"Tennis is tennis," said the 17-year-old right-hander. "On the court he is not a good friend." Belic admitted he was nervous after breaking Eysseric at 4-4 in the second set, when at ad out, the Croatian somehow retrieved a sure winner from six feet behind the baseline and put the dipping forehand at the feet of the startled Frenchman. In the final game, Belic surprised Eysseric, serving and volleying to get to match point, but it looked as if Eysseric would pull it to deuce when Belic's effort in retrieving produced a shot weakly hanging in the air. "I was shaking on match point," Belic admitted, but it was Eysseric that blinked, catching the tape with his easy overhead smash.
On the girls side, Albanese string of impressive wins continues, and against Martic, Albanese was firmly in control from the outset.
"I didn't know who she was," Albanese said of the 15-year-old from Split. "I played exactly the way I needed to. I didn't go for too much, but at the right times I did go for my shots."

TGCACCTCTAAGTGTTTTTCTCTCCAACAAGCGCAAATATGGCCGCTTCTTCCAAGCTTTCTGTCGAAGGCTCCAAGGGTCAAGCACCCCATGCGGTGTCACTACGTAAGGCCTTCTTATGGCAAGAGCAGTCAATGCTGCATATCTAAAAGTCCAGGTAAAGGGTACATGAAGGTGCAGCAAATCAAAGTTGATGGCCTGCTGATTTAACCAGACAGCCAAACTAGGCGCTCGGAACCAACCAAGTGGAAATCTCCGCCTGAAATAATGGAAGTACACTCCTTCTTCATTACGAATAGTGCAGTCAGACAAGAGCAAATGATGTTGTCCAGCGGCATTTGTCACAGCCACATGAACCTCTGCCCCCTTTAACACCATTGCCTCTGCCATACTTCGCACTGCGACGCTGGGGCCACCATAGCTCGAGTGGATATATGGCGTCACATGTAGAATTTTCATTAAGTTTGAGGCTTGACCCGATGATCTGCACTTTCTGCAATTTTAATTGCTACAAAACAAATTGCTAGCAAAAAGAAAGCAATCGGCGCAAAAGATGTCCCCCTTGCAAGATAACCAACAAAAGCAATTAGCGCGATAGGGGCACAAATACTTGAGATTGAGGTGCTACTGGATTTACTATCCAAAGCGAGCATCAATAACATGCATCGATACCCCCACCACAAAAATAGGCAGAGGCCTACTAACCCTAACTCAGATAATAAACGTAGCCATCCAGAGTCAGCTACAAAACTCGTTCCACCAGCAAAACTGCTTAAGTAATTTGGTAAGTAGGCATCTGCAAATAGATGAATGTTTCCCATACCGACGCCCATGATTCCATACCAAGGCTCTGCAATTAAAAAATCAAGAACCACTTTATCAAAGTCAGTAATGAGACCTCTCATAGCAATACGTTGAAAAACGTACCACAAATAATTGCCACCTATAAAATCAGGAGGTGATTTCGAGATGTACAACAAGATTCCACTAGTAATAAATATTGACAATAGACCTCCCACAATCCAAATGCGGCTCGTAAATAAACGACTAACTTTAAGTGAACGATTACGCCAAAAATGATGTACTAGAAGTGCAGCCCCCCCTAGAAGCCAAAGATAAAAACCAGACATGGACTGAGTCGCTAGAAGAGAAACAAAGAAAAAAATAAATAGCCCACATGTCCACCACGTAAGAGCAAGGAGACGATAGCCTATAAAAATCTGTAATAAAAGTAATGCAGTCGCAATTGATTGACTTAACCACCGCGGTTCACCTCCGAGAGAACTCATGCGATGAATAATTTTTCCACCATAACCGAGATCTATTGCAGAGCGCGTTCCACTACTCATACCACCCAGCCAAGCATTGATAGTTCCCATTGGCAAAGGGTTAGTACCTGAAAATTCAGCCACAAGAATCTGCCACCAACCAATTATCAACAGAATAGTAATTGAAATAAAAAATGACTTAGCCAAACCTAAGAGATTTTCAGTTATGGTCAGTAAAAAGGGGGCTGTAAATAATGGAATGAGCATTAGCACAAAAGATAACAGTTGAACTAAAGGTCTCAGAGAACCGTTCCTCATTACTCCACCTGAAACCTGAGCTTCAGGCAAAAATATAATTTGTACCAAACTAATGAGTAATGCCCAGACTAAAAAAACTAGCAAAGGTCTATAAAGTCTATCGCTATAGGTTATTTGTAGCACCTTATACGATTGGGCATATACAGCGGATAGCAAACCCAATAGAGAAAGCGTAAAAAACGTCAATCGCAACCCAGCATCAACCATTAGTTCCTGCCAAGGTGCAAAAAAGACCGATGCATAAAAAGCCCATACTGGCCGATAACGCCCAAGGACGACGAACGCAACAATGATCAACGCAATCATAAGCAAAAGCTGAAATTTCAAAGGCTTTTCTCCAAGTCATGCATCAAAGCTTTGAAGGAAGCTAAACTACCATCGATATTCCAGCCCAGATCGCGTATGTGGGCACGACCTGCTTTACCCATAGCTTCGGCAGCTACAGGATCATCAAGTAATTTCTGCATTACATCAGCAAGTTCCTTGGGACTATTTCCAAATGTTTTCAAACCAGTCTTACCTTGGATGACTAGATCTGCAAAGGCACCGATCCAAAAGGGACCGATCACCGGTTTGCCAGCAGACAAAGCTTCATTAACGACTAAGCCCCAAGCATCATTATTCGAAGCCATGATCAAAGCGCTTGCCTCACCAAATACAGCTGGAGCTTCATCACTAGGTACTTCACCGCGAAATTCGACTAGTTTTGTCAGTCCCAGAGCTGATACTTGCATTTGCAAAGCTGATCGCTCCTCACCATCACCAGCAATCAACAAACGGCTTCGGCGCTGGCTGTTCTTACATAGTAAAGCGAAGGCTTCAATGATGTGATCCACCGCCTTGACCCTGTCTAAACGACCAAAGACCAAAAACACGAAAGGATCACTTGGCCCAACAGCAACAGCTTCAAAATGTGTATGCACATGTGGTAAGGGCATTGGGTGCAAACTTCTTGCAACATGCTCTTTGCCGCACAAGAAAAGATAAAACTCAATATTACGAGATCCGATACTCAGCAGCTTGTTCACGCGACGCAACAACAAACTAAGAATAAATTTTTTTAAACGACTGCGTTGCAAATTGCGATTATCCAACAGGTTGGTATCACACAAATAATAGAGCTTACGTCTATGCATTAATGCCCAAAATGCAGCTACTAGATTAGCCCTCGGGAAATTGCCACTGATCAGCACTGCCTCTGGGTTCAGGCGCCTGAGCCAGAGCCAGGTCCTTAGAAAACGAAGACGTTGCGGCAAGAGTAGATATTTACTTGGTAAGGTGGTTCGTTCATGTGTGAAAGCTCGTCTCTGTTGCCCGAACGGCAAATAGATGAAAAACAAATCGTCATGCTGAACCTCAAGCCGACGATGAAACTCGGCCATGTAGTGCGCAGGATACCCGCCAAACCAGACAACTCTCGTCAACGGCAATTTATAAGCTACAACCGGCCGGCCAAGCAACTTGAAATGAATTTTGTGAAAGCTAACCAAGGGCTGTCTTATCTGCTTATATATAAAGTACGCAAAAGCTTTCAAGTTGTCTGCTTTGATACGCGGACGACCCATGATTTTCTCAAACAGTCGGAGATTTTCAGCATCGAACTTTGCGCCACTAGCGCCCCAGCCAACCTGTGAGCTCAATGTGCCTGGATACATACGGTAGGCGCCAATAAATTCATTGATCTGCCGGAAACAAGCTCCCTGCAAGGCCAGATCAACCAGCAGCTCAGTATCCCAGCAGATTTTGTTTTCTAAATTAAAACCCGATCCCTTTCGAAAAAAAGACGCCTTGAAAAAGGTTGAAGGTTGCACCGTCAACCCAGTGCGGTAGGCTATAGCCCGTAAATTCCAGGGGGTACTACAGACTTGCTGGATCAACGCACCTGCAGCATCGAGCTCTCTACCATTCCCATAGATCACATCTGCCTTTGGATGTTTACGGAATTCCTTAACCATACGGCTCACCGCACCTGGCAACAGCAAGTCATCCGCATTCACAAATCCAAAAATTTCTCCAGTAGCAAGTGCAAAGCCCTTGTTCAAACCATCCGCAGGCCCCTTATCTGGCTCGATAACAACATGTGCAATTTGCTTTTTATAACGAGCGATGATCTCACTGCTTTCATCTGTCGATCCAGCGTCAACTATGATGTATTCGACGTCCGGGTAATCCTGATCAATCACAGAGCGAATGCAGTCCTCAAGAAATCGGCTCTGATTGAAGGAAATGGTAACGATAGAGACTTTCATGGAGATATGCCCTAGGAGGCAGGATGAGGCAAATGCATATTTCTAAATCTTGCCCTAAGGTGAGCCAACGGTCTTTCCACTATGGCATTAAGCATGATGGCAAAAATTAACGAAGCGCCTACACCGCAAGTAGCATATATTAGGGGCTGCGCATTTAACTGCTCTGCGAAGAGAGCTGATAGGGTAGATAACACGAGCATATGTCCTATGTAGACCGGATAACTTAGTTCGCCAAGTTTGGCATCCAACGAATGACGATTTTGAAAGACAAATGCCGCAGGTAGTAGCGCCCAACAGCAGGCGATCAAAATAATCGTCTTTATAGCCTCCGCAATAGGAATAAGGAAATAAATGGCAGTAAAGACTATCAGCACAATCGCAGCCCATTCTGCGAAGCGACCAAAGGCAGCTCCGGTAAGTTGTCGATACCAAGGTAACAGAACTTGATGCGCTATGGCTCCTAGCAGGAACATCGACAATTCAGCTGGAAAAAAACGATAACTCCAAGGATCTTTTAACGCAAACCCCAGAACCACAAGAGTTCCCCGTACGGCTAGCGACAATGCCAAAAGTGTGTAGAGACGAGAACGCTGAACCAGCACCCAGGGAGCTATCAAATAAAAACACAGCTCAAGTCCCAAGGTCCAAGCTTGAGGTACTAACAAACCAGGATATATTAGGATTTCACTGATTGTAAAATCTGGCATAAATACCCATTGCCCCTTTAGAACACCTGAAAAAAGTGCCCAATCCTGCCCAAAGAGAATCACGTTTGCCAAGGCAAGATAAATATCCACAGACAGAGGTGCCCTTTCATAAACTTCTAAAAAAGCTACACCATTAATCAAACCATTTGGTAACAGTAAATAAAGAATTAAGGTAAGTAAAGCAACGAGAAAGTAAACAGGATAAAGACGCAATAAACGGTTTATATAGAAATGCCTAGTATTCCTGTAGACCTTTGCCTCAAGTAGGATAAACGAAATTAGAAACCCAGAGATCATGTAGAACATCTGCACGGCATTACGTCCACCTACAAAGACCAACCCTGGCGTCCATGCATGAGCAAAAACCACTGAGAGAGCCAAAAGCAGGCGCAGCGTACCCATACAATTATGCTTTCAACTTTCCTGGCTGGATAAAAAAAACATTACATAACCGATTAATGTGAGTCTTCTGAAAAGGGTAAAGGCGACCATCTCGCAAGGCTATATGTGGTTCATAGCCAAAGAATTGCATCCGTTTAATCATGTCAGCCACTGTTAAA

Albanese, who turns 17 next month, broke Martic in the first game of the match, and served well enough to make it stand up. In the second set Albanese also took a 2-0 lead, but this time the slim Croatian broke back, the only service game the Floridian lost. Trailing 3-2 on serve, Albanese stepped up the pressure and got the break she needed in the seventh game and squealed with delight when she served it out to reach her first Grand Slam semifinal.
"I expected to do well here," said Albanese of the US Open junior championships, "and there is kind of a pressure to do well since I won a match last week (in the women's main draw). But I think it's really good that I've shown that I am still able to win on the juniors."